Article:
This especially applies to law enforcement, and government officials, public servants, who are paid with our tax dollars.
What’s ironic ma’m is not only was I protecting your safety, by recording, and documenting RPD officers Erin Rogers texting and distracting behavior when she should have been focused on your safety, but perhaps even more ironic is the fact that on your way to the Park Ave. festival, during your stroll through the festival, and on your way home, you were captured on countless video surveillance cameras.
Both privately owned surveillance cameras (businesses), or government owned ones.
In other words, BIG BROTHER.
As for Rochester Police officer Erin Rogers, not only did her being distracted by her compulsive texting put innocent lives at risk, but the fact that she even left her post to come and ask me such a stupid question, about what I’m recording, shows that my work as an advocate for the right to record is far from over.
Had RPD officer Erin Rogers been truly educated on citizen’s first amendment right to record, she would have never even approached me.
A police officer who knows the law, that he or she took a sworn oath to uphold, and who knows that citizens have the right to record, would have handled things completely different.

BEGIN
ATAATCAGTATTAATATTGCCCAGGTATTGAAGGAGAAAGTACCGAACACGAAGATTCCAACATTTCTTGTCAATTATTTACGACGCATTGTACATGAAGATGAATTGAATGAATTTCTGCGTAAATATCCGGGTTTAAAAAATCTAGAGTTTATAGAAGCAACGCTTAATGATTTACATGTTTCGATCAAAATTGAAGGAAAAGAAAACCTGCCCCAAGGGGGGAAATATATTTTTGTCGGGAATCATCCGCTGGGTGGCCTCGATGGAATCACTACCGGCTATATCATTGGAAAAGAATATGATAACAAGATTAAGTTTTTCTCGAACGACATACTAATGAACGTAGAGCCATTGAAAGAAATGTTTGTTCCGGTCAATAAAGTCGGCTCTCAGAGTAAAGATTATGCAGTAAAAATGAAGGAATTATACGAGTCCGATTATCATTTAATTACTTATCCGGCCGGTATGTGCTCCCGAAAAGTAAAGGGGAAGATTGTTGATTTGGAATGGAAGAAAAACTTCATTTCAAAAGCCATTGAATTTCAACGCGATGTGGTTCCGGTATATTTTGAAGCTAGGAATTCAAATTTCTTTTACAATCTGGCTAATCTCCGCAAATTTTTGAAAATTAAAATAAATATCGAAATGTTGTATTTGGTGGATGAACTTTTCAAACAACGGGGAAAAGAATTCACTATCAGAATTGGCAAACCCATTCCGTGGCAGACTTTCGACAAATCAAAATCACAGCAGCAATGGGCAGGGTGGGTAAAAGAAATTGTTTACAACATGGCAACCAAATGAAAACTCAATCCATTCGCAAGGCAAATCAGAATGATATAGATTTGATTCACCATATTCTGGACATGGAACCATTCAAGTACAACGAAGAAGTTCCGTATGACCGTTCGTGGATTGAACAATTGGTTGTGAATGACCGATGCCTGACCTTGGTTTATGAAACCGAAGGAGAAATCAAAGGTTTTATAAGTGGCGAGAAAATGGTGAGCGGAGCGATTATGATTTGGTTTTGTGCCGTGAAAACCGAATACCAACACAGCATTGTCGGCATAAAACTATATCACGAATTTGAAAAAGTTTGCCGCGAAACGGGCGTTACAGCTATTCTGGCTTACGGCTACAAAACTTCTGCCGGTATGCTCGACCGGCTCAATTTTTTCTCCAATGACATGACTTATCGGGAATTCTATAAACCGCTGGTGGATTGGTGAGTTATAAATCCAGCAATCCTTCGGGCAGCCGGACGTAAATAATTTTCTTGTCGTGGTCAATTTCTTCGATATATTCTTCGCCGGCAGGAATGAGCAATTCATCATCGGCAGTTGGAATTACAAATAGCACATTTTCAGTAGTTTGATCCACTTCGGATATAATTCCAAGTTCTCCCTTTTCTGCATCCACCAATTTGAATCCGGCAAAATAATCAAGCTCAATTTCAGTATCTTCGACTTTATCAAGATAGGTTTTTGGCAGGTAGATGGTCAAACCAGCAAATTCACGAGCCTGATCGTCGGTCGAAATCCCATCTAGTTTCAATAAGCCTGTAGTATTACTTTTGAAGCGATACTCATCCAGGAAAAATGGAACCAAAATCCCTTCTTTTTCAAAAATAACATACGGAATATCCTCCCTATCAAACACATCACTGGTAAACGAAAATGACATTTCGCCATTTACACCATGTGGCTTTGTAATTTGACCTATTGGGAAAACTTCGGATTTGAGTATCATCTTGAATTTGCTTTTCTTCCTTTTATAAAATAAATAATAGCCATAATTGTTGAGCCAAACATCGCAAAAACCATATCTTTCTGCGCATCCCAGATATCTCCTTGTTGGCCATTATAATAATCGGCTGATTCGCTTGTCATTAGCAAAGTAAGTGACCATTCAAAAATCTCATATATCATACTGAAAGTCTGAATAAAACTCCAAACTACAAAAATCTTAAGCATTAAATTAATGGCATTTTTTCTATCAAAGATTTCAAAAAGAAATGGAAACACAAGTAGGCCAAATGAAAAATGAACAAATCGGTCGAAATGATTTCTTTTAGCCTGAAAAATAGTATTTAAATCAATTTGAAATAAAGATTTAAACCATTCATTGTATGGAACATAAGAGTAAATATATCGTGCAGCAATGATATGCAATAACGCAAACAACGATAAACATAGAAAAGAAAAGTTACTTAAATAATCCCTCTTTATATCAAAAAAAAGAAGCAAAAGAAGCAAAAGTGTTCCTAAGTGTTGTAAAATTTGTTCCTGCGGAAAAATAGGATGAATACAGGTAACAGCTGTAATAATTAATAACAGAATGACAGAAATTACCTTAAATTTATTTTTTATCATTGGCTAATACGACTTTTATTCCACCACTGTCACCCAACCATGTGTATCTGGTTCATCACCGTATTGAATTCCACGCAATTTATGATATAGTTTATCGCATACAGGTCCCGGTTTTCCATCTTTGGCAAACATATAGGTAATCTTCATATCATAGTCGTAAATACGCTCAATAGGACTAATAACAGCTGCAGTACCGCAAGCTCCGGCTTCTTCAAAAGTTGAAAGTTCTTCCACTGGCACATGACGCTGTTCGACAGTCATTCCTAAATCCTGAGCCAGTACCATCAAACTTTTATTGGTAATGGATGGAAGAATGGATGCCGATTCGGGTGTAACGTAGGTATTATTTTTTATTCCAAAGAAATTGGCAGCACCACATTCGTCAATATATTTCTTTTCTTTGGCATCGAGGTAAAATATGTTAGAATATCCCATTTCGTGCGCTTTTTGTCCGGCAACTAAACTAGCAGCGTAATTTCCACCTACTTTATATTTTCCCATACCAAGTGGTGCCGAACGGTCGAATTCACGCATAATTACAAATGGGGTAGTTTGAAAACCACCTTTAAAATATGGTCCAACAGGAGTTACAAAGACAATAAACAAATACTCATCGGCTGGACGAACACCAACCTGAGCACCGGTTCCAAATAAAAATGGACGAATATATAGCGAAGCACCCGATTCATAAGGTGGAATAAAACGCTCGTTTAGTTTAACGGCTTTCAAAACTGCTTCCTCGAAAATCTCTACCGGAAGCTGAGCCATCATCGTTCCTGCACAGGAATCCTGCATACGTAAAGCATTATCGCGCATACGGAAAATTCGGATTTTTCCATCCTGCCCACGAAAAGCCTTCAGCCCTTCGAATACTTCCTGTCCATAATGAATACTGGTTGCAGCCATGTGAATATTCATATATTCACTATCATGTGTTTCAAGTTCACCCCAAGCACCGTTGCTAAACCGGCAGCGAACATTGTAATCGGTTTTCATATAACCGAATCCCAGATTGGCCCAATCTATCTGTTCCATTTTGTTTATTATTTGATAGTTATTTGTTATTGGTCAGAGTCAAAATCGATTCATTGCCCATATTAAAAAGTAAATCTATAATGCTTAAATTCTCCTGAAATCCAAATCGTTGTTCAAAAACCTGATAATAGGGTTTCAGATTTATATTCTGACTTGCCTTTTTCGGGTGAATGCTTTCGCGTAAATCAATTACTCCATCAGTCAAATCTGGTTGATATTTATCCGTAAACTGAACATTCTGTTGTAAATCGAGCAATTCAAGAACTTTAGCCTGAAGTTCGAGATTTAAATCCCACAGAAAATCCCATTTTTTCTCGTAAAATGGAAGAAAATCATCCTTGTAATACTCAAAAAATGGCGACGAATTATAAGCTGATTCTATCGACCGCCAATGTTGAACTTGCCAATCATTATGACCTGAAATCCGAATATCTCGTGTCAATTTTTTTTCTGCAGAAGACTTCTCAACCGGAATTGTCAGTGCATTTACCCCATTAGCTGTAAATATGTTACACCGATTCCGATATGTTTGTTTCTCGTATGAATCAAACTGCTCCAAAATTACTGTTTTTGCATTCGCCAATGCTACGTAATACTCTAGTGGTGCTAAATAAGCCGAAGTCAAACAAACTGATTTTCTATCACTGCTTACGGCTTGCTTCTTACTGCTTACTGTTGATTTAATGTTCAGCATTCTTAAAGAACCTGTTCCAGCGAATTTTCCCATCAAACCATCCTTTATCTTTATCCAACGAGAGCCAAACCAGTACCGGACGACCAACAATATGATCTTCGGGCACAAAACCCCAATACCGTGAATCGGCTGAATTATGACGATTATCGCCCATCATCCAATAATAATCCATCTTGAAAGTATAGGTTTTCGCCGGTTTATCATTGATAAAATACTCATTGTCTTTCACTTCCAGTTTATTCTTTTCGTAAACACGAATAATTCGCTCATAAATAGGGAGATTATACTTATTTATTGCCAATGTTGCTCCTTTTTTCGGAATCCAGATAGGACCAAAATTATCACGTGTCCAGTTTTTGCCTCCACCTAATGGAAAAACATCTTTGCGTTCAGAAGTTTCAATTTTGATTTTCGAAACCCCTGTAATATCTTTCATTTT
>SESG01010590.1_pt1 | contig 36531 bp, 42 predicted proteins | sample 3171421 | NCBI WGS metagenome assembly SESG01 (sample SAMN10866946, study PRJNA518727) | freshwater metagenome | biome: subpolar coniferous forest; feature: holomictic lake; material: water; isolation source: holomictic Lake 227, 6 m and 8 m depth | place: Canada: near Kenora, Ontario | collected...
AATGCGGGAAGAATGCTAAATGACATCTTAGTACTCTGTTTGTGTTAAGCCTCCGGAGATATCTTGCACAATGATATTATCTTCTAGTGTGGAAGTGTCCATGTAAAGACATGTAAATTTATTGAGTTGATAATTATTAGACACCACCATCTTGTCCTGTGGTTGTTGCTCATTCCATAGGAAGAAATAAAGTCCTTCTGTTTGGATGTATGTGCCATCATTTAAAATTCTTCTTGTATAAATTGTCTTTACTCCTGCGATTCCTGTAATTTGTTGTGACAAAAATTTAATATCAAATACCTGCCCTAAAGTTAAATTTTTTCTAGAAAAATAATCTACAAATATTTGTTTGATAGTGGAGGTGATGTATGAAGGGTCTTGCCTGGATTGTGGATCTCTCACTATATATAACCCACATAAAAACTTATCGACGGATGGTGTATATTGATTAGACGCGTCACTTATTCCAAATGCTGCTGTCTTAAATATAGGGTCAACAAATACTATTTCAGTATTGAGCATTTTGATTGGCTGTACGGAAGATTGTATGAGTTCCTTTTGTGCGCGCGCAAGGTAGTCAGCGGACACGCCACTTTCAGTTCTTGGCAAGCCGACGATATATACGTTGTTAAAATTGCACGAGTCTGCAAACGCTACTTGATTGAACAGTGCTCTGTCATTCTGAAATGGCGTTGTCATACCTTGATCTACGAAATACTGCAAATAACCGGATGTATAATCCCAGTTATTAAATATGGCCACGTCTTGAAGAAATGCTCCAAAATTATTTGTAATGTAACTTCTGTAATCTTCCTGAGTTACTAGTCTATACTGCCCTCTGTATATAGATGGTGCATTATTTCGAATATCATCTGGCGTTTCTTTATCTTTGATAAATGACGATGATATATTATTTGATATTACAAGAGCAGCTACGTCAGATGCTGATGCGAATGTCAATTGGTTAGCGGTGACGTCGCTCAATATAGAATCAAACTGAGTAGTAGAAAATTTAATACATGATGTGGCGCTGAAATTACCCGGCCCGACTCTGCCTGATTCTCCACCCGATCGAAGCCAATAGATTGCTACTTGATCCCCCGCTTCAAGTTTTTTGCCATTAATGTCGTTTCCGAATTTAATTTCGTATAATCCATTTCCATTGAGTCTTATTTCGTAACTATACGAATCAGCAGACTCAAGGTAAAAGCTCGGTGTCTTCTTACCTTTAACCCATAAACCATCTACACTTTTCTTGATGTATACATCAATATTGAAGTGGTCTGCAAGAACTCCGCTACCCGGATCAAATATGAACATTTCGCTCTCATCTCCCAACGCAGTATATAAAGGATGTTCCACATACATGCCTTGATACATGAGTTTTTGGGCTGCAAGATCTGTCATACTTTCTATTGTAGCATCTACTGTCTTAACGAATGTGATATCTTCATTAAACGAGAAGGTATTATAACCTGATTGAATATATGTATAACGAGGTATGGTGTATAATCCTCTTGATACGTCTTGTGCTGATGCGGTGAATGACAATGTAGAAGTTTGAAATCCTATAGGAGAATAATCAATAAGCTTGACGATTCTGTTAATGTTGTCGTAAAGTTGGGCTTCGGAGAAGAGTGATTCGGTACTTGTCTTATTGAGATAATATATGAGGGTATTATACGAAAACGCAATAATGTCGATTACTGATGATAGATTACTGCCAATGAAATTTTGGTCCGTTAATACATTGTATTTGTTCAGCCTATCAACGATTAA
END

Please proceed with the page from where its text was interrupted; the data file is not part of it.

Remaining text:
Once the woman complained that there was someone across the street video recording, a competent, professional, and well educated law enforcement officer would have told her, “Ma’m, that person is not committing any crime, he has the right to video record, it’s protected under the first amendment.”
That’s what an educated and professional police officer would have done.
Click Play to watch video, pay attention as the video shows Rochester, NY Police officer distracted, texting on her cell phone.
Click Play to watch video of Rochester, NY Police officer Mario Masic arresting Emily Good for exercising her first amendment right to record.
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Matt Agorist is an honorably discharged veteran of the USMC and former intelligence operator directly tasked by the NSA. This prior experience gives him unique insight into the world of government corruption and the American police state. Agorist has been an independent journalist for over a decade and has been featured on mainstream networks around the world. Agorist is also the Editor at Large at the Free Thought Project. Follow @MattAgorist on Twitter, Steemit, and now on Minds.